What is Yoga Therapy?
This article originally appeared in the April 2006 edition of Yogi Times:
“Yoga Therapy: Unlocking the Hidden Vitality” by Antonio Sausys
It’s widely known that Yoga can enhance your physical and emotional well being, but when Yoga is practiced with a therapeutic intention in the form of Yoga Therapy, it can help prevent and aid recovery from physical and mental ailments. Yoga has long been practiced with therapeutic intentions as way of transforming both the body and the mind.
According to classical texts, most of the problems in our health come from a state of ignorance of who and what we are. By offering a vehicle for self-knowledge, yoga provides an opportunity to become acquainted with our essence, in tune with the Oracle at Delphi’s command: “Know thyself.” From a psychological standpoint, therapy is defined as the possibility of accessing self-knowledge that will enable us to change that what we consider dysfunctional. A number of research studies have proven the effectiveness of Yoga Therapy as developing exactly that type of awareness.
The applications of Yoga Therapy range anywhere from maintaining health, to recovering from illness – in some cases, even those considered incurable. The first stage of healing involves the movement of vital forces in the system. Practitioners of many Eastern forms of medicine believe that every illness involves a certain level of energy blockage. By promoting the flow of prana, or vital force, yoga combats those blockages, restoring the basic condition for health. Common applications for Yoga Therapy also serve structural problems such as spine misalignments or joint function. Deeper applications may even aid more intractable problems such as AIDS and cancer.
By combining different techniques such as massage, stretching or alterations of the circulatory patterns, yoga promotes specific changes in muscles, joints and organs altering the vital functions of the body. A good example would be the way Yoga Therapy can help overcome panic attacks. By practicing a balancing breathing technique, a sense of control is gained, combating the fear and anxiety produced by its loss. Additionally, by practicing Tratak, a specific technique that involves eye movement, the pituitary gland is reset via the optic nerve, influencing the ‘fight or flight’ reaction so intimately related with the syndrome.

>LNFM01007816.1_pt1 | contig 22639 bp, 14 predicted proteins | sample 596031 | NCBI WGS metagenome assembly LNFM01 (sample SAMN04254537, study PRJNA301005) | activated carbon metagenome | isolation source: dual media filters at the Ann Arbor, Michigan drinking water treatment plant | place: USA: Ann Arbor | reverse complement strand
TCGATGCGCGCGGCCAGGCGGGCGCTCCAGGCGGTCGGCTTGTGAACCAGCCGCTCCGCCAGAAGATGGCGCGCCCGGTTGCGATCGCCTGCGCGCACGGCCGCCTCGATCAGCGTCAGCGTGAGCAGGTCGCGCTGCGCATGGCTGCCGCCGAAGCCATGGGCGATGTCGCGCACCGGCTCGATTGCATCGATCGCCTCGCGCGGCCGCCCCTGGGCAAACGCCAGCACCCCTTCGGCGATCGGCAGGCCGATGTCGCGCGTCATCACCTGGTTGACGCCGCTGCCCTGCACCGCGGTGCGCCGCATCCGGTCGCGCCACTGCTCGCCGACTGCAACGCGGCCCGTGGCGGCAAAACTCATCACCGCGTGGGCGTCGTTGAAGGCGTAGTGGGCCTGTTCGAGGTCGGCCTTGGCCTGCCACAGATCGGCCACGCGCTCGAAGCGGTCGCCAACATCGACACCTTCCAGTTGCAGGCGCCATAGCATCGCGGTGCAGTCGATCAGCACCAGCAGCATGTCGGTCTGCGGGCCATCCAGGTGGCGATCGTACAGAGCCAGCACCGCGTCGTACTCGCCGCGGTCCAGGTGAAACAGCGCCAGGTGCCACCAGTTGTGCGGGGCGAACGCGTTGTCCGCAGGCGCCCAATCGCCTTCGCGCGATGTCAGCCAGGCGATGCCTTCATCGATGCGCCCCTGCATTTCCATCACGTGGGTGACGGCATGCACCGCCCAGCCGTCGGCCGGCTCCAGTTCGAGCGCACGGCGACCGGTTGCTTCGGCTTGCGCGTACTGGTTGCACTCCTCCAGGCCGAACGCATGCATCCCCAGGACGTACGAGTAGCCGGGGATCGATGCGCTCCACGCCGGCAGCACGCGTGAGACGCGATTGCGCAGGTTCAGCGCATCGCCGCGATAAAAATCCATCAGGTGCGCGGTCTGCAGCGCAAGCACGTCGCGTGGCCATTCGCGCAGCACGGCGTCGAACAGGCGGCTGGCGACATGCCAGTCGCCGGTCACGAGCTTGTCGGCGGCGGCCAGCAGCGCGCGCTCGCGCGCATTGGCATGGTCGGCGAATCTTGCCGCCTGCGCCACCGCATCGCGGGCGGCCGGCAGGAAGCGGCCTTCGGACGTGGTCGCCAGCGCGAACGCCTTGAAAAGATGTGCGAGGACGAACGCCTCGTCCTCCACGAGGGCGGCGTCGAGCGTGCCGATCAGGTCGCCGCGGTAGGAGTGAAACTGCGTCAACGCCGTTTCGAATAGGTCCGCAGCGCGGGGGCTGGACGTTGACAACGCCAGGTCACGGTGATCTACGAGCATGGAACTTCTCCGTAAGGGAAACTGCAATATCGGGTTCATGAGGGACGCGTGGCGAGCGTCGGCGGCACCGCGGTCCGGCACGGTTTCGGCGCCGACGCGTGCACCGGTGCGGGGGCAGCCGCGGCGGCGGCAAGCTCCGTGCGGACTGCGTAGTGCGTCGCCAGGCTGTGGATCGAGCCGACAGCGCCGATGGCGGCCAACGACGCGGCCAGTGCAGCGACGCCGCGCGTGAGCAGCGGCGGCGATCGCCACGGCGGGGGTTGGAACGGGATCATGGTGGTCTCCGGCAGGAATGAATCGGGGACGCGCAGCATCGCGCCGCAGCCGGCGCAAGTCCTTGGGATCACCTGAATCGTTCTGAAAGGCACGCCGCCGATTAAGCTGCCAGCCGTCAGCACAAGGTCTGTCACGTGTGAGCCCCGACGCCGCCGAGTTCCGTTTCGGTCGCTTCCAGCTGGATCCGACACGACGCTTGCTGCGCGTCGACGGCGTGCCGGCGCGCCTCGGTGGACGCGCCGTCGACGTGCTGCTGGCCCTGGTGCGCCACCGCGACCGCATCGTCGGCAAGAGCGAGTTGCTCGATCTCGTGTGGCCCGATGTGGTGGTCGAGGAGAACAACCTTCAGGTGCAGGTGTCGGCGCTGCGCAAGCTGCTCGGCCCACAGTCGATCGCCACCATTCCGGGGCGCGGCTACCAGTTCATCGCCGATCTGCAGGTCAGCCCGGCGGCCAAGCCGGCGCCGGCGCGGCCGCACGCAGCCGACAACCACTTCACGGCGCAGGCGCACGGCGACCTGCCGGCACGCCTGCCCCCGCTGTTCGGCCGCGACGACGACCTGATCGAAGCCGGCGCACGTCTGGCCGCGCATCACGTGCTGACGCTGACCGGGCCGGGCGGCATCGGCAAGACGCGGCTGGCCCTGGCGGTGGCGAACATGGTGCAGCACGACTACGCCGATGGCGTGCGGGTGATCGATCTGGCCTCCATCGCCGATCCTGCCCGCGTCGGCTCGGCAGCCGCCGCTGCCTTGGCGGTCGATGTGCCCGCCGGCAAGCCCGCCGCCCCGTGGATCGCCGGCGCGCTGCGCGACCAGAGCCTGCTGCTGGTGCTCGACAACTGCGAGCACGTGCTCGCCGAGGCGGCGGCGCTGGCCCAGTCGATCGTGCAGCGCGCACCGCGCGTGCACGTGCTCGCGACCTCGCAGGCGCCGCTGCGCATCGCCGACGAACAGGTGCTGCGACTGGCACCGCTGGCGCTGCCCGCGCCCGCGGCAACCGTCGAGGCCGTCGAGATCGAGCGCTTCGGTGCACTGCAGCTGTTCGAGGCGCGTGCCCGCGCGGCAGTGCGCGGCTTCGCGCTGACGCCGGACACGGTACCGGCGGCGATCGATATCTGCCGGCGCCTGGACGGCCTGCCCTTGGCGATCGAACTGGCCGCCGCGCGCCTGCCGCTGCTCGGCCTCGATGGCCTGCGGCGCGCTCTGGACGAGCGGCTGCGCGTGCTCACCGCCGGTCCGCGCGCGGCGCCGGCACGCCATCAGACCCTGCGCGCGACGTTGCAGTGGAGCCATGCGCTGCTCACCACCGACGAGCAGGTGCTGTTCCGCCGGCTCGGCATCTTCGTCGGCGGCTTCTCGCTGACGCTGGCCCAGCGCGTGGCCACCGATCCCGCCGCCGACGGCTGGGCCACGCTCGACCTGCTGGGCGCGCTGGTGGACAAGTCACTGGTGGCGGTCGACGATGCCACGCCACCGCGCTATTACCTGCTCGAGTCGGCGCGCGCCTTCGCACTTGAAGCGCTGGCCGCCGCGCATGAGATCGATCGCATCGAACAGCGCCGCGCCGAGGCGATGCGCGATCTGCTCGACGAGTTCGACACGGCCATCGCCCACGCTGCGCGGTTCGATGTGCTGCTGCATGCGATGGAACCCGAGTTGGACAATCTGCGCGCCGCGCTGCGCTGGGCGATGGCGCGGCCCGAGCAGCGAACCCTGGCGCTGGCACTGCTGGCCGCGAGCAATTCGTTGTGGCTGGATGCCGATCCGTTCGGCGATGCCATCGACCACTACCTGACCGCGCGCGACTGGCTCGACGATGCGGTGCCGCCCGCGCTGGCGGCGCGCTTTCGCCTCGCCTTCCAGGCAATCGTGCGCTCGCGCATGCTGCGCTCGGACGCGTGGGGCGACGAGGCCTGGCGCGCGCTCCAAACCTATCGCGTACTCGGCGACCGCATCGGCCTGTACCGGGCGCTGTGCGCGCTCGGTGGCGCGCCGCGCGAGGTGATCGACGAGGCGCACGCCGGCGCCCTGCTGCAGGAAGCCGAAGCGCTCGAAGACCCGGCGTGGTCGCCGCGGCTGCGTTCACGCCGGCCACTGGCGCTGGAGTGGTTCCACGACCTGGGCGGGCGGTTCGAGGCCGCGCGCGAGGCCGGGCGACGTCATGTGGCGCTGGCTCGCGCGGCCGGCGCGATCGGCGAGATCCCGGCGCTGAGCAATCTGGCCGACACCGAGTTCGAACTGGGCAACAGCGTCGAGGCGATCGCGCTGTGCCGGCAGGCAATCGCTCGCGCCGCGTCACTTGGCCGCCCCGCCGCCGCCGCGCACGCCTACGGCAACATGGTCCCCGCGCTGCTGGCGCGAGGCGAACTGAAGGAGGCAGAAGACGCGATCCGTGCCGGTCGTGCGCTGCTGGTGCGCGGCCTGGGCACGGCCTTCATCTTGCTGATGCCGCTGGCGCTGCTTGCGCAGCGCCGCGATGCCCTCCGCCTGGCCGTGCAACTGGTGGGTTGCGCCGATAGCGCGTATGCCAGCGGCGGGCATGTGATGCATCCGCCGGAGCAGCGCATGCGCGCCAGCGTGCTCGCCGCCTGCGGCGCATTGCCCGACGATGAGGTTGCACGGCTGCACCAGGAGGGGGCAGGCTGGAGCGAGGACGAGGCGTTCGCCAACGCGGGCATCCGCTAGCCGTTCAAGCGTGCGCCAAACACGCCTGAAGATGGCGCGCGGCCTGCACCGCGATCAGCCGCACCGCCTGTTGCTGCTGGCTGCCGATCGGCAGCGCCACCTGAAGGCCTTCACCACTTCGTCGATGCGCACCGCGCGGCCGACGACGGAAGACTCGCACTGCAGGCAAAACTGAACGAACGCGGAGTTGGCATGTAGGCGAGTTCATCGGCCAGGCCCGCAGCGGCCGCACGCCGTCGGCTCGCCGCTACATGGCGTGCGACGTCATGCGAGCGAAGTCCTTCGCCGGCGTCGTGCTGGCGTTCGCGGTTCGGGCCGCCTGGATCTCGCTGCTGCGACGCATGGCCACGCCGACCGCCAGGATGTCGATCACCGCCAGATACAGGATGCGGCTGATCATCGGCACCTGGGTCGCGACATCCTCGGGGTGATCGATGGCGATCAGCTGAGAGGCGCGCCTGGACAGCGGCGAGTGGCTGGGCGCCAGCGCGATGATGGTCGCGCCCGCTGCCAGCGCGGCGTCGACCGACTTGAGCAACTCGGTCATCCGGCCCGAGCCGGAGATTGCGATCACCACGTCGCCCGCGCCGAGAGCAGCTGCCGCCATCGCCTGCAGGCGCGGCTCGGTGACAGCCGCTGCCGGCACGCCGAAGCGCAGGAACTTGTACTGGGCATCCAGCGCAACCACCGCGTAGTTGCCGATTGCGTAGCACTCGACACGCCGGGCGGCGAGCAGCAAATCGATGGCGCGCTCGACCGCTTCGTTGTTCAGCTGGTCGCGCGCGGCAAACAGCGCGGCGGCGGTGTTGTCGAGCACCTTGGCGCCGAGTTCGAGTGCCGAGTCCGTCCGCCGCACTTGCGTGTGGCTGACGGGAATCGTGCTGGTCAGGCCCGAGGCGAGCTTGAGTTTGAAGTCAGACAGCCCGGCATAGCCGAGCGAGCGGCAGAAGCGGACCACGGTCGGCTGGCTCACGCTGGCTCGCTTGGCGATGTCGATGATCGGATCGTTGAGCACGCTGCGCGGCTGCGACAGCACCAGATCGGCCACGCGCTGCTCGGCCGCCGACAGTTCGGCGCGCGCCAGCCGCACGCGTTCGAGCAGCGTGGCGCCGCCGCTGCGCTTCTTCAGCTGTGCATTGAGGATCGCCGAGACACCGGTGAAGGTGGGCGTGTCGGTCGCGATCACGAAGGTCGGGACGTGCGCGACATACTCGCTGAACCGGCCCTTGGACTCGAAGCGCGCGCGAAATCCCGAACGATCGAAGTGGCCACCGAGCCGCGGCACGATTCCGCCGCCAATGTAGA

On a psychological level, the introspection promoted by yoga is essential to the self-knowledge process that fuels psychic transformation. The different relaxation techniques allow the troubled mind to calm and decrease its activity while promoting stability. Yoga considers the psyche to be spread in different centers along the body (chakras). Each related to a nervous plexus, an endocrine gland, an organ or group of organs and specific psychic qualities. By acting upon the chakras, yoga brings light to any psychic blockages, making them available to the conscious mind. The modern western correlate of this scheme is in the core of psycho-neuroimmunology, a branch of psychology that studies the interaction between the nervous, endocrine and immune systems, explaining some of the subtle mechanisms of psychosomatic medicine.
The fact that the different branches of science are now acknowledging that everything in the universe works together with absolute, intimate and exquisite interrelationship is part of the basis of the increasing success and respect that Yoga Therapy is gaining among main stream medical practitioners. As more clinicians use these techniques either for themselves of or their patients, and as more masters design specific applications of yoga, the spectrum of Yoga Therapy grows exponentially.
More than following just one style or one branch of yoga, Yoga Therapy feeds from virtually all styles and branches, combining the tools that each one of them bring in the design of a yoga sadhana, or a routine that addresses the given condition. Even though different Yoga Therapists follow different procedures to establish the sadhana, a pretty general scheme would first determine the condition to be treated, and then an evaluation of person’s general abilities. Then the appropriate techniques can be chosen from the various disciplines which best serve the therapeutic process.
At last, the logistical aspects of the execution of the sadhana should be determined, such as order of practice and number of repetitions. The person then can practice this sadhana on his or her own, or receive the expert guidance of a Yoga Therapist. The sadhana is then updated according to the progress that the student accomplishes.
The integration of mind and body is very important for the healing process, but perhaps the main area where yoga comes in handy is the inclusion of the ‘spiritual’ realm into the equation. Even if the student or patient belongs to no religion, or even if she or he does not acknowledge the existence of spirit, the practice of some of these techniques can eventually integrate this aspect of the self
After all, the Earth is spinning, and it needs not our acknowledgment, nor it does it need us to push it!